Release Date(s)1977 (November 23, 2021)
Studio(s)Blood Relations Company/Vanguard Releasing (Arrow Video)
- Film/Program Grade: B-
- Video Grade: B
- Audio Grade: A-
- Extras Grade: A
Taking inspiration from The Texas Chain Saw Massacre, The Hills Have Eyes is more intriguing than its title might suggest. It tells the story of a family in an RV traveling across the country, only to be thwarted by bloodthirsty, cannibalistic maniacs who thrive on attacking and killing the innocent. Without any way to contact the authorities, it’s up to them if they are to survive or not. Featuring early performances by Dee Wallace and character actor Michael Berryman in the role that would define his career, The Hills Have Eyes stands today as an exploitation classic.
Wes Craven’s early output as a filmmaker is probably his most interesting, as it consisted of pornography, later morphing into horror. He was not an experimental film student that made that one early project with something to say about society through interesting characters and visuals. Yet one can’t help but argue that he did indeed channel that into his work, no matter how dark or disgusting it got. By the time he made The Hills Have Eyes, Craven had already established himself as a complete madman that would do anything to shock an audience. In reality, he was very soft-spoken and more like a college professor with a wicked sense of humor, which made him almost unfit to make motion pictures.
It’s always been apparent that he was better with ideas rather than their execution, sometimes turning in clunky material that might or might not land, depending on what kind of variables he was working with. Following The Last House on the Left, The Hills Have Eyes was another brutal piece of work. It’s not overloaded with social satire, but its examination of humans being pushed to their absolute limit is a recurring theme in his other work, but never as over the top as Hills. Its gritty, no-holds-barred nature gives it more of an edge than other similar films. The Hills Have Eyes was also a big money maker in its day, but unfortunately, the 2006 remake has all but overshadowed it.
The Hills Have Eyes was shot by director of photography Eric Saarinen on Super 16 mm photochemical film using Arriflex 16 and Eclair NPR cameras, framed at the 1.85:1 aspect ratio, and later blown up to 35 mm for its initial theatrical release. Arrow Video’s Ultra HD presentation of the film is sourced from the same master used for the Turbine UHD release of the film in Germany, which was scanned in 4K from 2 separate 35 mm color reversal intermediate elements struck from the original 16 mm AB camera negatives (which appear to be lost). The result was then graded for HDR (HDR10 is the only available option).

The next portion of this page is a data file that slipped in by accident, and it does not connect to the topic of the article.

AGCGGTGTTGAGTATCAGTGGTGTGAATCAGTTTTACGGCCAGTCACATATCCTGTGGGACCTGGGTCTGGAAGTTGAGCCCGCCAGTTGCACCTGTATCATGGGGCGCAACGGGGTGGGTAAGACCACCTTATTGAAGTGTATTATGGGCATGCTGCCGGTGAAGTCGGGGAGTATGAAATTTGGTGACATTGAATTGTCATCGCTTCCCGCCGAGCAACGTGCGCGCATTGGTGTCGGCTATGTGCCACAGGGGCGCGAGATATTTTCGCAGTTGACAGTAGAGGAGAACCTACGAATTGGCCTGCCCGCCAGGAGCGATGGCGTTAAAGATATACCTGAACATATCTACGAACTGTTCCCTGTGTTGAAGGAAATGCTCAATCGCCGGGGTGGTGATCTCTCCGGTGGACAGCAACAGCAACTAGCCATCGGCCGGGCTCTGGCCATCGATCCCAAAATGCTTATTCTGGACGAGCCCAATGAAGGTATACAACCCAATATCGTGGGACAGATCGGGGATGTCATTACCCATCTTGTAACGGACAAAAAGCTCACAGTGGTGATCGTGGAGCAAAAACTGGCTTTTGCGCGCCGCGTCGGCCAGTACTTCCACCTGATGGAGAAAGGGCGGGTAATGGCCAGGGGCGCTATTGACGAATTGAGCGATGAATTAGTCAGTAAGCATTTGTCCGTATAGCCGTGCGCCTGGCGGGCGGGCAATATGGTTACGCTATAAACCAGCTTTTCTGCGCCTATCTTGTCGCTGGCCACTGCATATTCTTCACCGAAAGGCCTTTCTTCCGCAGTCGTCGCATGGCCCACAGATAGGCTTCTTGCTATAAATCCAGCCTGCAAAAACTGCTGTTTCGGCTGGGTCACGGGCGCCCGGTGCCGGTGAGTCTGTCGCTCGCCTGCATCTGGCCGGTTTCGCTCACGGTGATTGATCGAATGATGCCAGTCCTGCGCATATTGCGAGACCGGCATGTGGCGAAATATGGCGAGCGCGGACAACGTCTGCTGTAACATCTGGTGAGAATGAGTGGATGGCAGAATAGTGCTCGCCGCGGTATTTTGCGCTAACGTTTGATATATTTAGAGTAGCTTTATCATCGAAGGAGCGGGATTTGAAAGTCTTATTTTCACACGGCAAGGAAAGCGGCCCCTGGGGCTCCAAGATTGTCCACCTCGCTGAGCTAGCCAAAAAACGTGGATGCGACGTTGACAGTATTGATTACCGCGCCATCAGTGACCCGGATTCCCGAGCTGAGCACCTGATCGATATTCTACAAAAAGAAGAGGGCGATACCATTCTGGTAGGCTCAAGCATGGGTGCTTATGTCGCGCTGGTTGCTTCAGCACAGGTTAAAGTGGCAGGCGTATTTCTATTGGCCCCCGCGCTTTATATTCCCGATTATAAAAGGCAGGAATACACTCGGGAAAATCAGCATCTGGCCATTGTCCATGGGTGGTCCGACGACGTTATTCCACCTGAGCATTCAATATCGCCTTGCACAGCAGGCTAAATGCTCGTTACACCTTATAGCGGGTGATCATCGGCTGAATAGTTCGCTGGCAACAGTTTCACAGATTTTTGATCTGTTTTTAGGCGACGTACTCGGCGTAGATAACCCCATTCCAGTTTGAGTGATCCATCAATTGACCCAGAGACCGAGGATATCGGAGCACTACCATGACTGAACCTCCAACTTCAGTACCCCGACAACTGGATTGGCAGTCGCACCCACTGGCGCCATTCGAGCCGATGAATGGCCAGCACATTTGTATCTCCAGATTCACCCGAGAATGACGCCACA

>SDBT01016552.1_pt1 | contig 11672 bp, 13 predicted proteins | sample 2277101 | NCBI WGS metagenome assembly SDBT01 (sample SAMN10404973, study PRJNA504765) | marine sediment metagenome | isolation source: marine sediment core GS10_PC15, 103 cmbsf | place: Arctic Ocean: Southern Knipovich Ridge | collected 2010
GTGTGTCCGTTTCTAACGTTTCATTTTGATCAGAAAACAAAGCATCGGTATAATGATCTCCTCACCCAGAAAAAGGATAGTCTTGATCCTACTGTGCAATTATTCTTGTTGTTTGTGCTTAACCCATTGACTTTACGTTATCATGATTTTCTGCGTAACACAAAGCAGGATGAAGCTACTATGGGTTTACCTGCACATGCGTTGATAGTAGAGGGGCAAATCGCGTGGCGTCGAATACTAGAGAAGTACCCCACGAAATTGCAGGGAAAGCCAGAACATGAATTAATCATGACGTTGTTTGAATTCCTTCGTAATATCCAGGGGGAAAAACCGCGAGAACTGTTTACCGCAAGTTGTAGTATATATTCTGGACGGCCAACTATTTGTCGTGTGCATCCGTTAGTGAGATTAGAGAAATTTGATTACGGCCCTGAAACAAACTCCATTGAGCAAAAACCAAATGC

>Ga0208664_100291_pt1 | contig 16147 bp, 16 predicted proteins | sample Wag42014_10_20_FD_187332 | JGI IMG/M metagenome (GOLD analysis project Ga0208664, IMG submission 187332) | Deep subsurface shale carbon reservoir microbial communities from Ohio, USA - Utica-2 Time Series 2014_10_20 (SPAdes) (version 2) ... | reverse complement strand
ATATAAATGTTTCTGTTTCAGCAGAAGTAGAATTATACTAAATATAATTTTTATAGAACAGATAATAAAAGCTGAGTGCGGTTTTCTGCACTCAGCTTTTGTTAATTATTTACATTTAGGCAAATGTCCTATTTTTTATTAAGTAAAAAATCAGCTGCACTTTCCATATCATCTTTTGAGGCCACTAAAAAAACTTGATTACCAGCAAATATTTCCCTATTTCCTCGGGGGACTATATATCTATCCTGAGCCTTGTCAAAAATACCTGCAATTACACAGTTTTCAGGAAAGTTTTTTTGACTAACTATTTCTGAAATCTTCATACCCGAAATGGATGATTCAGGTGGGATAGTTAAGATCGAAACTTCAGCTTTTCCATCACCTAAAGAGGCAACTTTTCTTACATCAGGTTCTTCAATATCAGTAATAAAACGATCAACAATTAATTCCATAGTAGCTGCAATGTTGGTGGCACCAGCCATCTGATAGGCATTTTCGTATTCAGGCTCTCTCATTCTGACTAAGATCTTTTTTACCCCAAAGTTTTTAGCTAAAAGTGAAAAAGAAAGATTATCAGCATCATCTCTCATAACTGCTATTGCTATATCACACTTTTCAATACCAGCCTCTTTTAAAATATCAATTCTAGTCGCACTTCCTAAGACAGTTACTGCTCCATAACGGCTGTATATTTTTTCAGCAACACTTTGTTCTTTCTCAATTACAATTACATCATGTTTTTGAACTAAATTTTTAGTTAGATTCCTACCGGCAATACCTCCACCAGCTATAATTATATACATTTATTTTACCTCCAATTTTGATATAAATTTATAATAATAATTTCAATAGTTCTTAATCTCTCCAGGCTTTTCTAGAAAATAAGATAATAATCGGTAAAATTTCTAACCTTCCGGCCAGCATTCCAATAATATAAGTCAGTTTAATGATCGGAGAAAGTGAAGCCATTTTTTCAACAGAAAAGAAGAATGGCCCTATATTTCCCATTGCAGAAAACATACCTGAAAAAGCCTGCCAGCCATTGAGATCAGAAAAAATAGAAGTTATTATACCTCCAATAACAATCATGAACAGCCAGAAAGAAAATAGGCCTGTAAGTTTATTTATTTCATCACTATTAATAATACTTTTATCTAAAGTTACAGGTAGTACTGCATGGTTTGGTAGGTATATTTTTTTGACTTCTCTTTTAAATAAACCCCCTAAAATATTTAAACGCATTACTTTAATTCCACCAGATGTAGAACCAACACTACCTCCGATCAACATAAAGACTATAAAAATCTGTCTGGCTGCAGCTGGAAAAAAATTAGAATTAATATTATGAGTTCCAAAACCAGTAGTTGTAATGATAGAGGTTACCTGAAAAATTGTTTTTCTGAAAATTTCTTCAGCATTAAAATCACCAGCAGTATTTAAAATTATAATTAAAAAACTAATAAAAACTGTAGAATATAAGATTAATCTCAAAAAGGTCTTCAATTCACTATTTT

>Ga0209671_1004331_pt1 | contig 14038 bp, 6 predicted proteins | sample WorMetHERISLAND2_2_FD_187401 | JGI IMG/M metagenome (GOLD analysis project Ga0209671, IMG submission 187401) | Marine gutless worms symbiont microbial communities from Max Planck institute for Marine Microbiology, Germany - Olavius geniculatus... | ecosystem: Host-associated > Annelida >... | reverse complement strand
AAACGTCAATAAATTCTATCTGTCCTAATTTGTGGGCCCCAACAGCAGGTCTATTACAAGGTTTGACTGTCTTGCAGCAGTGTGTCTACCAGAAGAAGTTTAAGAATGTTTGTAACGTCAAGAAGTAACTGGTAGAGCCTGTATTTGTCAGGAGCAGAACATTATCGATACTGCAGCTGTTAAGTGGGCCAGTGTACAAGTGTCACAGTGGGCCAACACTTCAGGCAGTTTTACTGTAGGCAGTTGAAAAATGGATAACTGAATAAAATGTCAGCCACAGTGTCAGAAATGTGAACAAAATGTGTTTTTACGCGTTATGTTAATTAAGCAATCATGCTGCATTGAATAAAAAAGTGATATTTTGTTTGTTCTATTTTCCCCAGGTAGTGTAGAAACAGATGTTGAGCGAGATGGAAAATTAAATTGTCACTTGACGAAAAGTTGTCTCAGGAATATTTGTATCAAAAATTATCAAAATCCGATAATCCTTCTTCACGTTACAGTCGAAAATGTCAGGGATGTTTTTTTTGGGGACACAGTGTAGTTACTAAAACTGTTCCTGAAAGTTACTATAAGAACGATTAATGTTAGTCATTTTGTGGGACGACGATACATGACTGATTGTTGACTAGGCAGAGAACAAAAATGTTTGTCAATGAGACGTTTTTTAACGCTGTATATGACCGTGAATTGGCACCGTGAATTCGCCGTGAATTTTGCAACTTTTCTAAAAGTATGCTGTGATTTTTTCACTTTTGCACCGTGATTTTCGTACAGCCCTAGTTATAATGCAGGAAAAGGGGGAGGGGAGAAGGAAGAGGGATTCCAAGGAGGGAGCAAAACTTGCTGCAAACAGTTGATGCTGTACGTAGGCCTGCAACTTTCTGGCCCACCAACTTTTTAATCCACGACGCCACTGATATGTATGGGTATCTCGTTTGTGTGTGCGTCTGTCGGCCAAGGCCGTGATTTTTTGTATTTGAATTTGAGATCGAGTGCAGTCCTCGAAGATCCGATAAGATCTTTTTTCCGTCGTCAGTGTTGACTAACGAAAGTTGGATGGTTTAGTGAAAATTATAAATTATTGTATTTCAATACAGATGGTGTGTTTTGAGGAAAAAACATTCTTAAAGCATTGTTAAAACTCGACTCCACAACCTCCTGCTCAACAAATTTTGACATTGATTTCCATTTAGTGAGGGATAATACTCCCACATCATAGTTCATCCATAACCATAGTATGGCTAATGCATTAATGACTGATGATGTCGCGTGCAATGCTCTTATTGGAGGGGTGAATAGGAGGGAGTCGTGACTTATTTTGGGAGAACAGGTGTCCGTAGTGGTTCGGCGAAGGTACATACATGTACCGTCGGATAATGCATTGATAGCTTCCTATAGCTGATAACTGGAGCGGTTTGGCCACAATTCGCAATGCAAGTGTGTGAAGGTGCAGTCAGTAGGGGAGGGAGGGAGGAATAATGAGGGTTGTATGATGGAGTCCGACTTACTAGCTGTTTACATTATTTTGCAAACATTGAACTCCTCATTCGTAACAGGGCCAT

There are clear-as-day differences between Arrow Video’s previous Blu-ray release of The Hills Have Eyes and this new Ultra HD release. First, it has one of the highest yields of grain of any 4K presentation currently available due to its 16 mm source. It’s handled as well as can be given the circumstances, appearing organic and fitting the film’s low budget aesthetic. But the largest differences are in color and contrast. The previous Blu-ray was more saturated and hotter looking, especially skin tones, which were unnaturally pink at times. This new presentation improves shades of red, green, and blue, but also gives the desert a drier, whiter appearance over its previous orange/brown look. The new color grade also gets much more detail out of the palette without appearing oversaturated. The boost in contrast makes this a darker presentation as well, with added depth in the shadows. Though it’s likely to be a matter of preference, this look for the film seems more appropriate. But without the participation of the director or cinematographer (the previous Blu-ray was overseen by producer Peter Locke), it’s difficult to know which is more accurate. Minor traces of wear and tear remain, including density fluctuations, speckling, and stability issues. But it’s also obvious that some of the damage has been cleaned up—scratches that originally ran through the frame are now absent, but phantom traces of them have been left behind.
Audio options include English Mono, 2.0, and 7.1 DTS-HD Master Audio, with optional subtitles in English SDH. (The previous Arrow Video Blu-ray release included the Mono track in LPCM.) The 7.1 and 2.0 tracks, like the video source, appear to also have come from the Turbine Ultra HD. The 7.1 track widens the soundstage, but mostly ambient activity, though Don Peake’s score is also spaced out a bit more. Surprisingly, the stereo track is wider too, but less interesting aurally. The Mono track isn’t overly narrow and it handles the various elements well (particularly during the chaotic climax) without sounding bloated or distorted. None of the tracks have been given added dimension or improved sound effects in an attempt to give them a more modern feel. Dialogue exchanges, relegated exclusively to the front, are clear and discernible, even during moments of bedlam. In short, all three tracks are true to their single channel source, clean and free of any leftover hiss or dropouts.